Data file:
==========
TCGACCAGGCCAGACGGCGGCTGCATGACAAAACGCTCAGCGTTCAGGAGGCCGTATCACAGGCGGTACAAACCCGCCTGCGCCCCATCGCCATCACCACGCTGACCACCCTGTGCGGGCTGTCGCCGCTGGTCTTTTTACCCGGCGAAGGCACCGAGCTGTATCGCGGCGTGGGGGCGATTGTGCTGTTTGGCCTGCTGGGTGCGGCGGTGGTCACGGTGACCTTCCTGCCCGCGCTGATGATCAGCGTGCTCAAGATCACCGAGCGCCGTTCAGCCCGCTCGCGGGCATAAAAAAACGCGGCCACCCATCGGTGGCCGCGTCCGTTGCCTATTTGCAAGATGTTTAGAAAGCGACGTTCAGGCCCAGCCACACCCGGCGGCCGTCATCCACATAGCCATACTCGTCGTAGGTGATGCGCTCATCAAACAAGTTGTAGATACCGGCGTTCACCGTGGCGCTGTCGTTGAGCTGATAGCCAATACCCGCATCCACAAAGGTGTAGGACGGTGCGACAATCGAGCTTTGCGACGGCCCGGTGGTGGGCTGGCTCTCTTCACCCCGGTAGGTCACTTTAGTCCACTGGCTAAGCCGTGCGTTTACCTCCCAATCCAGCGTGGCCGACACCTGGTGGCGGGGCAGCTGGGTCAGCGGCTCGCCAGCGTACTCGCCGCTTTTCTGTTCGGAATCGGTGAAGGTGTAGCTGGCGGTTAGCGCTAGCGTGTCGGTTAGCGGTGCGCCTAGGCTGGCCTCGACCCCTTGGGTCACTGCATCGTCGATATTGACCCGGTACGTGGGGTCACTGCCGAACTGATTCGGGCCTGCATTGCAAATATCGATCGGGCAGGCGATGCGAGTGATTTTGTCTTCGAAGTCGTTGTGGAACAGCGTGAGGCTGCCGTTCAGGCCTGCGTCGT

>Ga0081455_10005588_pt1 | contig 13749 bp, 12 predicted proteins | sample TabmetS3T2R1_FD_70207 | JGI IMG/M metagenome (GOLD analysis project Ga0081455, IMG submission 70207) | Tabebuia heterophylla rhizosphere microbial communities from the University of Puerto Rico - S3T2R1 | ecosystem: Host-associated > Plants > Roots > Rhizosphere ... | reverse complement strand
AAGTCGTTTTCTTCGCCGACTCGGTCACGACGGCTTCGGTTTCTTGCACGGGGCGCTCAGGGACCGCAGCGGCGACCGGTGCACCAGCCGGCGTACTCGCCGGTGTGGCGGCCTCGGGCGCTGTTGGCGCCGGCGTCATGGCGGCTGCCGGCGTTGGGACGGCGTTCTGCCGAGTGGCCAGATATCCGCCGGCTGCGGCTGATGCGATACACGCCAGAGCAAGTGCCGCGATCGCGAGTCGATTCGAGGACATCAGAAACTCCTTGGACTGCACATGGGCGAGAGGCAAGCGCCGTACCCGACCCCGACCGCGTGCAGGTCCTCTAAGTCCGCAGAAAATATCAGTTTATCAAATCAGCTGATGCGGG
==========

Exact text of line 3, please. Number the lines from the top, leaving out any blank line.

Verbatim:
AAGTCGTTTTCTTCGCCGACTCGGTCACGACGGCTTCGGTTTCTTGCACGGGGCGCTCAGGGACCGCAGCGGCGACCGGTGCACCAGCCGGCGTACTCGCCGGTGTGGCGGCCTCGGGCGCTGTTGGCGCCGGCGTCATGGCGGCTGCCGGCGTTGGGACGGCGTTCTGCCGAGTGGCCAGATATCCGCCGGCTGCGGCTGATGCGATACACGCCAGAGCAAGTGCCGCGATCGCGAGTCGATTCGAGGACATCAGAAACTCCTTGGACTGCACATGGGCGAGAGGCAAGCGCCGTACCCGACCCCGACCGCGTGCAGGTCCTCTAAGTCCGCAGAAAATATCAGTTTATCAAATCAGCTGATGCGGG